WELLINGTON, June 13 (Reuters) - The New Zealand central bank held its benchmark cash rate steady at 2.5 percent on Thursday, as expected, and said it expected to hold rates for the rest of the year as it saw inflation risks staying contained even as economic growth picked up.
For the text of the Reserve Bank of New Zealand’s (RBNZ) latest statement click on.
All 16 analysts in a Reuters poll had expected no change at this review, with three seeing a rise sometime between September and December this year, and the remaining 13 looking at the first quarter of 2014.
The RBNZ said domestic economy was improving with consumers spending more, and earthquake reconstruction in Christchurch gathering pace, but renewed its warning about rising house prices and the risk to inflation and financial stability.
It has also warned about an overvalued currency, and how it is making the rebalancing of the economy difficult.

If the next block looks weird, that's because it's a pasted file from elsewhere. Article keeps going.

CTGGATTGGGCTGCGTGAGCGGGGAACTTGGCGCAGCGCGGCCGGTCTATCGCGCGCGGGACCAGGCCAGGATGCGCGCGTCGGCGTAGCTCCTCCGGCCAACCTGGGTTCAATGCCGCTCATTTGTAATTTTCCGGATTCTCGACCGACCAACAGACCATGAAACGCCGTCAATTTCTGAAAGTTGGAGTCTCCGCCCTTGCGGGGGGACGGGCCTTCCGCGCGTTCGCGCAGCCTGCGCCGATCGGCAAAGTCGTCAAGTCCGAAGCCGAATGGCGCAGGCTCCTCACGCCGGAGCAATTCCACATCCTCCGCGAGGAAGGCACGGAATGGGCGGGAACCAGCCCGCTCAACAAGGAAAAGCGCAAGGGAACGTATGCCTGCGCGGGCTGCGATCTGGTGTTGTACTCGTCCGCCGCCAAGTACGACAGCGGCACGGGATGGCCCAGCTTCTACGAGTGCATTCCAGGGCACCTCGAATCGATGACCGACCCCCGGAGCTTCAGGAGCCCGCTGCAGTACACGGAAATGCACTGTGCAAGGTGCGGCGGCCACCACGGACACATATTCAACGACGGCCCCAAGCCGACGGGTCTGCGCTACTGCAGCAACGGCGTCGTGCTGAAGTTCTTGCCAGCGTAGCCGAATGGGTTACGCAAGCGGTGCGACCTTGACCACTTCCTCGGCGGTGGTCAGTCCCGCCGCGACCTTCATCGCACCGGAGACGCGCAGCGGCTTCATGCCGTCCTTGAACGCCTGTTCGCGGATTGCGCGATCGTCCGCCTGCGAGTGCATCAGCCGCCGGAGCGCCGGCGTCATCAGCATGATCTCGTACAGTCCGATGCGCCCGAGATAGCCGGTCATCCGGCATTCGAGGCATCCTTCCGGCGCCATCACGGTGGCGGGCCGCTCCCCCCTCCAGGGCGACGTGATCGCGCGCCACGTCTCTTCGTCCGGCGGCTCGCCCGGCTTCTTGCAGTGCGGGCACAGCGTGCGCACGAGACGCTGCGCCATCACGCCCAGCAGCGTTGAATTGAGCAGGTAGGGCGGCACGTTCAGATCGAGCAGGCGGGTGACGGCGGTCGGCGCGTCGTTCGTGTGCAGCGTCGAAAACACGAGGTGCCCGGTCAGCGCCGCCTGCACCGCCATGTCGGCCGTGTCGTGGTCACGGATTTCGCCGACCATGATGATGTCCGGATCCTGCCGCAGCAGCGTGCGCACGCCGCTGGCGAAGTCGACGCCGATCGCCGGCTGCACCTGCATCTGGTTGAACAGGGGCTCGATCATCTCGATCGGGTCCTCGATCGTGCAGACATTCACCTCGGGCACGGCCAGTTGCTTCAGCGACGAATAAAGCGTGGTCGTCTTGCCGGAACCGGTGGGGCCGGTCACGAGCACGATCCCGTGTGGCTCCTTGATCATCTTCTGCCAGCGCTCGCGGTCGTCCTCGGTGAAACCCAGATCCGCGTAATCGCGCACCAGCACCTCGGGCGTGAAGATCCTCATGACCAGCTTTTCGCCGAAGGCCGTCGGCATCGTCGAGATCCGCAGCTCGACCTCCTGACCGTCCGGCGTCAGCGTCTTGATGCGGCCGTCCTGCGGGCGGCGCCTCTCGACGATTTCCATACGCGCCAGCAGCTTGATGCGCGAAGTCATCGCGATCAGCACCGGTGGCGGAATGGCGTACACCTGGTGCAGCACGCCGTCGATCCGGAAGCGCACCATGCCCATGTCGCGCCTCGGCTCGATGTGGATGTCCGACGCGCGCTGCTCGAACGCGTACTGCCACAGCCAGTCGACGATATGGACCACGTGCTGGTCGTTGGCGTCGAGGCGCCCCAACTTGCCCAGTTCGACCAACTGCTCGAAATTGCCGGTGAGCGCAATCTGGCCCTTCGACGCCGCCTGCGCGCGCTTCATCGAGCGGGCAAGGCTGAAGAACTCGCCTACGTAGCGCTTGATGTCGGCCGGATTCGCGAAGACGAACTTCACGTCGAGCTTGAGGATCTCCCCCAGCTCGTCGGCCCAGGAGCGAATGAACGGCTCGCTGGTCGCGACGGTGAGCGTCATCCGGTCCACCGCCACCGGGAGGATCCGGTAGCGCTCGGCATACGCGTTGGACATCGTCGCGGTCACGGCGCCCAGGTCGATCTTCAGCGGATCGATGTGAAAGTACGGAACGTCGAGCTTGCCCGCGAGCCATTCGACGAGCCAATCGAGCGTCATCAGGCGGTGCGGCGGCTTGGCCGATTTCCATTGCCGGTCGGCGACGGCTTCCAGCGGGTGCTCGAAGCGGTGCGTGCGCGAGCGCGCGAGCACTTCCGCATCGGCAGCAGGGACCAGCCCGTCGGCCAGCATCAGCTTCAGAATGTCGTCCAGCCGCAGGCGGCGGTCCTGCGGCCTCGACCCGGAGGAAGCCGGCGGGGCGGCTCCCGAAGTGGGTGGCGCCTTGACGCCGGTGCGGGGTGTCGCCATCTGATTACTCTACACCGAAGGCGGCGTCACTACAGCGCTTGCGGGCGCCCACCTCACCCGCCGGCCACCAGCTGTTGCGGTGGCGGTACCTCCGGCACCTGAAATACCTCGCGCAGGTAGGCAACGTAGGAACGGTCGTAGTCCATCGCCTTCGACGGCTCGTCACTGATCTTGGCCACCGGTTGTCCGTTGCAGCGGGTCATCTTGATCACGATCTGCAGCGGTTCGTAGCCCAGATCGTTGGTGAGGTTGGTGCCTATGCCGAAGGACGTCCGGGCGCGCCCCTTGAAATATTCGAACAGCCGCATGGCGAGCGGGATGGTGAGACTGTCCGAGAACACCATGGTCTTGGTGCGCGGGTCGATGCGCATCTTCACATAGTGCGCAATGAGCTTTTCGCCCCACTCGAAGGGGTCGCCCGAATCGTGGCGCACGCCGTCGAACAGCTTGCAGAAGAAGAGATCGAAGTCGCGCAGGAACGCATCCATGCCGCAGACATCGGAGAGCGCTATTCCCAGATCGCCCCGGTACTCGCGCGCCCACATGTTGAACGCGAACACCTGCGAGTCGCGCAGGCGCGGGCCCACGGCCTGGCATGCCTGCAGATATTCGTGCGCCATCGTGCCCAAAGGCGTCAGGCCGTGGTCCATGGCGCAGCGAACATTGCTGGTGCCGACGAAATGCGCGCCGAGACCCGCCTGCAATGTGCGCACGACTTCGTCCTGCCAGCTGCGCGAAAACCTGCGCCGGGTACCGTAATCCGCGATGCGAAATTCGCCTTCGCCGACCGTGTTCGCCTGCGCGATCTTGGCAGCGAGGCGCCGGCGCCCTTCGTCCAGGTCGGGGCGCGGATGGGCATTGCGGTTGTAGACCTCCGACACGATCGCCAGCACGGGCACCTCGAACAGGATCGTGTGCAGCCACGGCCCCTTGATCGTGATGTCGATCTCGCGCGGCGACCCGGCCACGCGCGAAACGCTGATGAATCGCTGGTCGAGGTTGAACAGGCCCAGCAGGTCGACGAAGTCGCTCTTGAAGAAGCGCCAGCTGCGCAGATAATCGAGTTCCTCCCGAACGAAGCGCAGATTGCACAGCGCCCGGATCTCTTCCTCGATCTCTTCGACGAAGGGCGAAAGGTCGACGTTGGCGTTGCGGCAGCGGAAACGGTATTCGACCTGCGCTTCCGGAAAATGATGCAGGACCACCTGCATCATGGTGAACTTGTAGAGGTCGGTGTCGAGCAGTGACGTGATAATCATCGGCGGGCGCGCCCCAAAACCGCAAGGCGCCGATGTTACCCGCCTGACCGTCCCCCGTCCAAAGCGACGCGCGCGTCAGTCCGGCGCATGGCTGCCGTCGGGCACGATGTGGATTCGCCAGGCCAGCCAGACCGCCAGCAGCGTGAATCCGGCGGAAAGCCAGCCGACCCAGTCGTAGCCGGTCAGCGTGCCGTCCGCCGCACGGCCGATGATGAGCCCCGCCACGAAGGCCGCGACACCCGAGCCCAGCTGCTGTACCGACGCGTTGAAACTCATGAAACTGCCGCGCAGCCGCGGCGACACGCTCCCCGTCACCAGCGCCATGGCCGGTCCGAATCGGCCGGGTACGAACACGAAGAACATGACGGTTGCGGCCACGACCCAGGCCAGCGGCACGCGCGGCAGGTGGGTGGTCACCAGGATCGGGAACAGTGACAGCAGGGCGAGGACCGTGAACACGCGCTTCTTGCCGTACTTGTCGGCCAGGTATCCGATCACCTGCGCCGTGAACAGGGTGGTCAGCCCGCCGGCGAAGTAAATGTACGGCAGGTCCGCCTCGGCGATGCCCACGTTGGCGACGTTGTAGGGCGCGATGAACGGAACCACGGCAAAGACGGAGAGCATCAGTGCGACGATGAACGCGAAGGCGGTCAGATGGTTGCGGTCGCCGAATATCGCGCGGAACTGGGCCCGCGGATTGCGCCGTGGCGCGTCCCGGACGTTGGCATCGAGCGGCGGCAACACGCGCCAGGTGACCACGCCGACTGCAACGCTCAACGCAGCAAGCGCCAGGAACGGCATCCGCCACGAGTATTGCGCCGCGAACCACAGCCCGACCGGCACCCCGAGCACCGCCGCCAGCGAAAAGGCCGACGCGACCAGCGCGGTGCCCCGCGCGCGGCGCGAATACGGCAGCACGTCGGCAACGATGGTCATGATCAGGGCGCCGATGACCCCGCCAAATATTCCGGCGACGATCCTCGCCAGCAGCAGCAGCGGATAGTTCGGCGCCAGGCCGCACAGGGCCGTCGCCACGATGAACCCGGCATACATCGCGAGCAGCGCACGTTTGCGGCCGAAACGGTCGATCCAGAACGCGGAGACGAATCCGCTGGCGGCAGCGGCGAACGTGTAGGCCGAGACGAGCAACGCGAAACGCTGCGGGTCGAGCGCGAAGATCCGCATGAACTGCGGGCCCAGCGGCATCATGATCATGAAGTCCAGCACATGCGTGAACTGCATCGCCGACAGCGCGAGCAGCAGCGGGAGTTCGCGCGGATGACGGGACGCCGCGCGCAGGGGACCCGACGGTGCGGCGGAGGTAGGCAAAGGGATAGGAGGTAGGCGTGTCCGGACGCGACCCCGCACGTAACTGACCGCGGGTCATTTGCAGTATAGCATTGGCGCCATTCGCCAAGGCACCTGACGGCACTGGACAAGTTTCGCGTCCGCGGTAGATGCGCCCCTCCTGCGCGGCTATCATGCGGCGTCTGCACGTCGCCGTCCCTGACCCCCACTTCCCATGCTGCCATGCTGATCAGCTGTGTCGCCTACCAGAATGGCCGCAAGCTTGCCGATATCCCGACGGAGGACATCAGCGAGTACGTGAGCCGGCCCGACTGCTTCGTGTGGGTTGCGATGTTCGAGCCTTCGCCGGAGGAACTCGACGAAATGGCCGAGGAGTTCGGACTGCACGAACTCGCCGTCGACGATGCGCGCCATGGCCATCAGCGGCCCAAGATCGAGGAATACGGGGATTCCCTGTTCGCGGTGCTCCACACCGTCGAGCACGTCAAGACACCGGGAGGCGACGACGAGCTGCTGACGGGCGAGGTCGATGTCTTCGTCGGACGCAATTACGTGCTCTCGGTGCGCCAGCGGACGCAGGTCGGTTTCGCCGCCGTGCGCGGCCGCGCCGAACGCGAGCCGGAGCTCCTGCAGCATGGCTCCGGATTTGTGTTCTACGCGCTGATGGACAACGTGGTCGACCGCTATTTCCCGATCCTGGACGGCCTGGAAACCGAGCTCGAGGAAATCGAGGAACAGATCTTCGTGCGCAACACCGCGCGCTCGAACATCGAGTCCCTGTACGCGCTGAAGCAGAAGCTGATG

Financial market pricing before Thursday’s decision implied no chance of a 25 basis points rate move, and 36 basis points of hikes over the next 12 months.
The official cash rate has been held at 2.5 percent since an emergency 50 basis point cut in March 2011 after the earthquake.
RBNZ governor Graeme Wheeler has said his focus is on keeping inflation around 2 percent within the established 1-3 percent band.
The bank is finalising a set of supplementary macroprudential tools, such as controls of low-deposit loans, increased reserves, and capital buffers to control the housing market.
New Zealand’s official rate compares with Australia’s 2.75 percent, the U.S. Federal Reserve’s 0.0/0.25 percent, the European Central Bank’s 0.5 percent, and the Bank of Japan’s 0/0.1 percent.